November has been declared Heartburn Awareness Month. Before you celebrate with two tamales and a bushel of apple martinis, be aware of this: Heartburn is directly related to what you eat and drink. That means you’re in charge.
Overindulging in fatty food or drinking too many coffees and colas - guilty, but charged - causes heartburn in lots of people. And I mean lots. According to the National Heartburn Alliance - a group funded by (surprise) companies selling remedies for acid indigestion - heartburn affects more than 100 million Americans every month. If you’re one of them, digest the following:
Heartburn is preventable - without drugs
Heartburn - that unpleasant burning sensation in your chest or mouth that comes from too much stomach acid flowing into your esophagus - isn’t something you catch, like a cold. It’s a potentially serious problem that develops from lifestyle choices you make: what, when and how much you eat; whether you smoke or are obese; how you deal with stress; the kind of exercise you do. Lose weight, learn to meditate, eat smaller, healthier meals, stop smoking, and yes, you can throw those Tums away.
Learn your triggers
Stomach experts have a very good understanding of what foods can trigger heartburn: spicy foods, citrus fruits and juices, spearmint, caffeine and carbonated beverages, onions, chocolate and more. Sadly, stomach experts have very little understanding of what will make a heartburn sufferer give up those things - or, smartest of all, consume them in moderation.
“Getting people to change their behavior is very, very tough,” says nurse practitioner Wendy Wright, an active board member of the National Heartburn Alliance. “And yet, when it comes to preventing heartburn, diet, exercise and lifestyle can make a huge impact.”
To educate yourself, visit www.heartburnalliance.org, but research herbal, non-chemical remedies for heartburn, too. I learned some very good stuff on www.learnaboutheartburn.com, including the fact that, for some people, milk is a cause of heartburn, not a remedy, and for some people, eating apples and bananas could reduce heartburn. You have to find your own way, with your own trusted nutrition adviser. Relief from heartburn is a very personal thing, as Nora Ephron taught us years ago in her delicious book “Heartburn.”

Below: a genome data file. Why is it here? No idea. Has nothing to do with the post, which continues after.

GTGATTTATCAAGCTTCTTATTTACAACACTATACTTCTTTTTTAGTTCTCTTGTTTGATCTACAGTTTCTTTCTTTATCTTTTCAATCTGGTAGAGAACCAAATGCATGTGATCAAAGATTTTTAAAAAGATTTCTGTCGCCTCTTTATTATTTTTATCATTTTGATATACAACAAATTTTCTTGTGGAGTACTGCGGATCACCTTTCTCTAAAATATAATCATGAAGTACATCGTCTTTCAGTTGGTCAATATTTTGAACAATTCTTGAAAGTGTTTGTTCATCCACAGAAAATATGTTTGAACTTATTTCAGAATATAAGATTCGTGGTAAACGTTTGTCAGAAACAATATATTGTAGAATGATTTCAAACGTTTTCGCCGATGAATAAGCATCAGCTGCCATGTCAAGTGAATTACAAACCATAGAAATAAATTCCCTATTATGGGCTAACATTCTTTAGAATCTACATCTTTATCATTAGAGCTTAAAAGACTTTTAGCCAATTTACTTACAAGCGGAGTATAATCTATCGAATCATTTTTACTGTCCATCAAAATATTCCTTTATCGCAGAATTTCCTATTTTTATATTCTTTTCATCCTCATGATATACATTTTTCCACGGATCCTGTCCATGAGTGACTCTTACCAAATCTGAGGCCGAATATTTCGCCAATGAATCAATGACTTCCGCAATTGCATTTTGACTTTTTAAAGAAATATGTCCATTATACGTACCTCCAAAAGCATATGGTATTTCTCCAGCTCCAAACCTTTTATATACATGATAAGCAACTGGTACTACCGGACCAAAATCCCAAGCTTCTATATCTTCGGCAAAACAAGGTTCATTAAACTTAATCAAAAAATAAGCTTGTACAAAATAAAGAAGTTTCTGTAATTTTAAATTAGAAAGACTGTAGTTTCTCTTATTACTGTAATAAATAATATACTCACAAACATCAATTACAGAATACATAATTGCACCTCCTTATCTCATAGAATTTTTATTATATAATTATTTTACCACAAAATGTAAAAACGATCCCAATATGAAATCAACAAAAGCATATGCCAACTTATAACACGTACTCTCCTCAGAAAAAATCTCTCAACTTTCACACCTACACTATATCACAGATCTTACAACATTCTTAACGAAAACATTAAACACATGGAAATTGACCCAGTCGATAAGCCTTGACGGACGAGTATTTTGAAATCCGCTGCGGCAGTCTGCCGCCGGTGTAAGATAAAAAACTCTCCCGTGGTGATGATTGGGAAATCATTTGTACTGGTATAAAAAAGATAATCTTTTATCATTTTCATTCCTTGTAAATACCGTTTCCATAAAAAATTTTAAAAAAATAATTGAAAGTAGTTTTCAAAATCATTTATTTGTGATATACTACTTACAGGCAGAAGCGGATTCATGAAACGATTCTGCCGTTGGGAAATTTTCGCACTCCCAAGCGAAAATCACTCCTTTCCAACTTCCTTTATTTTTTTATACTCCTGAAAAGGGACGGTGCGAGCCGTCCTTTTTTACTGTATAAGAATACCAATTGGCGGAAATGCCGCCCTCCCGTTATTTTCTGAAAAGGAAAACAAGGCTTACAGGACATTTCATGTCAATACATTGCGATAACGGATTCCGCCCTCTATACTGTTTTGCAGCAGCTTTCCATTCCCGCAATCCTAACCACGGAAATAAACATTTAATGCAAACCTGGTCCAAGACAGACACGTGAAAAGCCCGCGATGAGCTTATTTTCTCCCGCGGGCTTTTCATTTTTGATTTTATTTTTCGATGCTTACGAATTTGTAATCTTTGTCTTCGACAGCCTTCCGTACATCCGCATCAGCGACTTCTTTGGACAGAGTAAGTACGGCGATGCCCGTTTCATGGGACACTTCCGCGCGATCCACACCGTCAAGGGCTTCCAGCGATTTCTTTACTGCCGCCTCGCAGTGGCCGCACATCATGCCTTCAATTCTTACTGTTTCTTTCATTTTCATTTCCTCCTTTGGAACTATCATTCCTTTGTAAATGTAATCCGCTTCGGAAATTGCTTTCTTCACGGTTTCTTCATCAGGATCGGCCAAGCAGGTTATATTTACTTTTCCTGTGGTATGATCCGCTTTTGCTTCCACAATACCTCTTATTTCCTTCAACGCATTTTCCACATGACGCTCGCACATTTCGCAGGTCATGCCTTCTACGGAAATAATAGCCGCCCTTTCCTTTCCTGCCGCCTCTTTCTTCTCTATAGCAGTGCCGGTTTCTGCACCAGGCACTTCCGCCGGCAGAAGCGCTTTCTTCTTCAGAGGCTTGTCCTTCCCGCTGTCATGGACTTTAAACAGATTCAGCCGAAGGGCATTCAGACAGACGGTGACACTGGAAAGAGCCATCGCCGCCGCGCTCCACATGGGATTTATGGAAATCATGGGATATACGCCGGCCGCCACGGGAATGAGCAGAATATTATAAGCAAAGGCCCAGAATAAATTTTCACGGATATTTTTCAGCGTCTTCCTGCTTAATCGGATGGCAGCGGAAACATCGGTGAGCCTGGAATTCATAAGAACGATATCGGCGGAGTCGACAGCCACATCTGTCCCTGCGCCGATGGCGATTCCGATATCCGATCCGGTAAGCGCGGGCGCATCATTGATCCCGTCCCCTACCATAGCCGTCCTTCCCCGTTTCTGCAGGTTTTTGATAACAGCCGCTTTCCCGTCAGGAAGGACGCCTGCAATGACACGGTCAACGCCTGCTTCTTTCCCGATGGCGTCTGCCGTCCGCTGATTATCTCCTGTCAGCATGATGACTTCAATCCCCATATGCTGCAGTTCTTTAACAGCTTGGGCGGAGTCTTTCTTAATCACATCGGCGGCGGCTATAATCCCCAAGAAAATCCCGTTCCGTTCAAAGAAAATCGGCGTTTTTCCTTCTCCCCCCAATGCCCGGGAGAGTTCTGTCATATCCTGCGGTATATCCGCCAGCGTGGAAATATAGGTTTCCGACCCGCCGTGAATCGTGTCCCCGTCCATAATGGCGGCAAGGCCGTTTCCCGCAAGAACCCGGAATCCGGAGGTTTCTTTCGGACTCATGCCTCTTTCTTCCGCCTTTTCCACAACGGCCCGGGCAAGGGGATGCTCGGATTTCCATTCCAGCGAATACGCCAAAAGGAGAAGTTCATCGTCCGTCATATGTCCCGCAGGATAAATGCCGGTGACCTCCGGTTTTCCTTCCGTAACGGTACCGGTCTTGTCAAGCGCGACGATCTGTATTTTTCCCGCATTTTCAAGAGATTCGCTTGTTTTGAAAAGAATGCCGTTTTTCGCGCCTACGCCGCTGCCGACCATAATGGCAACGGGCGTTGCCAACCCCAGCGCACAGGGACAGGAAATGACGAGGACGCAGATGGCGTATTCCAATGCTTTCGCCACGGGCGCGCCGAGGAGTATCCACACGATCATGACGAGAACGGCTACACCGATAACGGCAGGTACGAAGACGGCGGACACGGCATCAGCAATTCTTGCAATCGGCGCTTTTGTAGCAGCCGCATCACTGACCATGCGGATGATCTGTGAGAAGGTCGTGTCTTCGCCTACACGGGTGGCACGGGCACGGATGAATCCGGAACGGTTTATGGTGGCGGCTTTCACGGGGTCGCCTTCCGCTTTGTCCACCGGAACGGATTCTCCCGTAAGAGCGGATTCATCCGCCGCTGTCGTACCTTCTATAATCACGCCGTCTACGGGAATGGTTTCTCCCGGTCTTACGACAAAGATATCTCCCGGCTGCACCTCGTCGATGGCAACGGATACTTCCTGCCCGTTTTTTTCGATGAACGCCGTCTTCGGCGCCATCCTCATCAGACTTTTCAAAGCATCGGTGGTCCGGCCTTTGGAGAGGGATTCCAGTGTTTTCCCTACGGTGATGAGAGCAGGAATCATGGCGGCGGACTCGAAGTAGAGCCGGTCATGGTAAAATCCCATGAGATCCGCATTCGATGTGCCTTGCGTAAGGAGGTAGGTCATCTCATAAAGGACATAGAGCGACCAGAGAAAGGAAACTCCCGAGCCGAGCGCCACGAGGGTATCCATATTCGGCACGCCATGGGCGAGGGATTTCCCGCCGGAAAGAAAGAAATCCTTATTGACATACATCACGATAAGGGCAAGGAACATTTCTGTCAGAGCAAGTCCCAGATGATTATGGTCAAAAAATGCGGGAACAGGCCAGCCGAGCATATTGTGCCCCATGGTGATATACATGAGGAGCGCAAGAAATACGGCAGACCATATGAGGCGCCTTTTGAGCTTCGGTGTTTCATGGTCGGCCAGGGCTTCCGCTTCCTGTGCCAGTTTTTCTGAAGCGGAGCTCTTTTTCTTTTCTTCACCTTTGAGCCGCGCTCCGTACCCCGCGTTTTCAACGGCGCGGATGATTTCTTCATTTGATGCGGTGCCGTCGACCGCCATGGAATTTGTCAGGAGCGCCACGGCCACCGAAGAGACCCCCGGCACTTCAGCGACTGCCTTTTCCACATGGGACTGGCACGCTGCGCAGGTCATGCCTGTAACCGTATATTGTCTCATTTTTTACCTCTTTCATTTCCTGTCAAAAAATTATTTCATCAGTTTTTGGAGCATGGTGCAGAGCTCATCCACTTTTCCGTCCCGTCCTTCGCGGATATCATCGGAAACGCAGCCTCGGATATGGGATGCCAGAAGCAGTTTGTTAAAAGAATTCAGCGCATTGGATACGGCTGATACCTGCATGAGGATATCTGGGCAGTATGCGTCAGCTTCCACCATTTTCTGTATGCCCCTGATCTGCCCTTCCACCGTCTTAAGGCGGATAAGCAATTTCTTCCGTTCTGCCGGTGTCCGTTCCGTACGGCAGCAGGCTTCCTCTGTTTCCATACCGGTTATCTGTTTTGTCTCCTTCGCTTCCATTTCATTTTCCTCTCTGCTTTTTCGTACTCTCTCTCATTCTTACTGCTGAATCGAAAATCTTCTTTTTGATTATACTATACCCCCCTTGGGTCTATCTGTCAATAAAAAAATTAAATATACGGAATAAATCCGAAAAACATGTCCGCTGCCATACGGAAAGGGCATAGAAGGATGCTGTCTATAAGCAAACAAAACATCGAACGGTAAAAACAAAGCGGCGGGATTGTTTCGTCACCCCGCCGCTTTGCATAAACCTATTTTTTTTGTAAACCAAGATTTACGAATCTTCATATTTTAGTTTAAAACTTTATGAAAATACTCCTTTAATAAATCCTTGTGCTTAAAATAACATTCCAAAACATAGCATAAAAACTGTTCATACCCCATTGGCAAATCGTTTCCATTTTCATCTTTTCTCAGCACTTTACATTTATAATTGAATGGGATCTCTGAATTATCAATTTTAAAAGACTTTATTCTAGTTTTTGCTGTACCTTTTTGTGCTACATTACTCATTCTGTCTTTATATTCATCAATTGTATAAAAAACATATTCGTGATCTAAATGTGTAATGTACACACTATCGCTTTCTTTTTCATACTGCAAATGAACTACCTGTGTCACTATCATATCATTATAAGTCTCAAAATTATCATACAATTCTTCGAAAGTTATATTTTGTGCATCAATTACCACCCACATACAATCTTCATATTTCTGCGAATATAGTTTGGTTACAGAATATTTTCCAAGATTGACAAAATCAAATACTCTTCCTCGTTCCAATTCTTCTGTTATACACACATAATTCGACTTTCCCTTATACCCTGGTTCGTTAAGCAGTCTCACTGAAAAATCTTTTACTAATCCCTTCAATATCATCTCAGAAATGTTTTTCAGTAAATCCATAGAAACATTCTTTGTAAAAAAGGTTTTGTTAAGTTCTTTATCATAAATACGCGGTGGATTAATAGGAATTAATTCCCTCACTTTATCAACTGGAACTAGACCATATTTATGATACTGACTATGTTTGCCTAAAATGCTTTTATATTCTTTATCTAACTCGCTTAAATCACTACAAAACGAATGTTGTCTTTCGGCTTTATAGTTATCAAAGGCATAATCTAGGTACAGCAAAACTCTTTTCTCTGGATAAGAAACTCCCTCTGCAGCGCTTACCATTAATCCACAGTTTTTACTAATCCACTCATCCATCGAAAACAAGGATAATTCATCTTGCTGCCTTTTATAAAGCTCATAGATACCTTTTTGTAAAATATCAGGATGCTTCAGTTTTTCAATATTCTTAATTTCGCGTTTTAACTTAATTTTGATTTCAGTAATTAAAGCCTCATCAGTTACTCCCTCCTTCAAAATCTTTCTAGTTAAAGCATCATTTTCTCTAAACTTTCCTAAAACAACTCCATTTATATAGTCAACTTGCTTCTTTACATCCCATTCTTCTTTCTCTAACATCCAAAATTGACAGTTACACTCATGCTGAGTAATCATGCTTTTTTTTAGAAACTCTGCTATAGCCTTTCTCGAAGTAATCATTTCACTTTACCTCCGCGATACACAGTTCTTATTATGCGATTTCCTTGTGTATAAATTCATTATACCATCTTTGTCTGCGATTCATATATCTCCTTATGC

Exercise can be good - or bad
Heartburn and exercise have a complicated relationship. On the plus side, as Nurse Wright has seen time and time again, exercise can reduce or even eliminate heartburn because it helps people lose weight and handle stress in a healthy way.
But exercise has a dark side, too. Sit-ups and crunches, for instance, can squeeze your gut and actually cause heartburn. So can certain yoga and Pilates positions that require you to lie on your back. Exercises that cause you to be upright and bounce against gravity (jogging, aerobics, rope jumping) can also contribute to serious heartburn, and so might lifting heavy weights if it involves tensing your stomach muscles. “Don’t give up exercising” says Nurse Wright, but if it’s contributing to your heartburn, explore alternative ways to workout.
More appetizing advice from the Alliance:
- Don’t exercise with a full stomach. Best to eat two hours before.
- Dilute your sports drinks with water, so they leave your stomach faster.
- Don’t eat right before going to bed.
Hardest of all to stomach
According to a Medco Health Solutions analysis reported on the Alliance’s Web site, the numbers of kids who are given drugs for heartburn and related conditions is skyrocketing. Consumption of heartburn-related drugs is up 56 percent between 2002 and 2006 for kids 4 and under; up 31 percent for kids ages 5-11. What’s going on here? Many docs, including Dr. Renee Jenkins, president-elect of the American Academy of Pediatrics, find this surge disturbing and unnecessary. While heartburn (and stomach reflux) is fairly common in infants and young children, most will outgrow it without drugs. She pushes smaller, more frequent meals and fewer fatty foods. But parents are looking for quick fixes. They see heartburn drugs advertised on TV - about every 30 seconds - and they want them for their kids. Doctors are going along. What’s next? Mylanta milkshakes? And what about the long-term consequences of heartburn meds on developing bodies? We don’t really know.
Energy express-o. Happy Thanksgiving.
“A little ginger is very helpful if you feel bloated after a big meal.” - Dr. Andrew Heyman
(Other non-drug aids to digestion include papaya, cranberries, cinnamon, cardamom, dill and yogurt, on a case-by-case basis.)
Marilynn Preston is a fitness expert, personal trainer and speaker on healthy lifestyle issues. She welcomes reader questions, which can be sent to MyEnergyExpress@aol.com.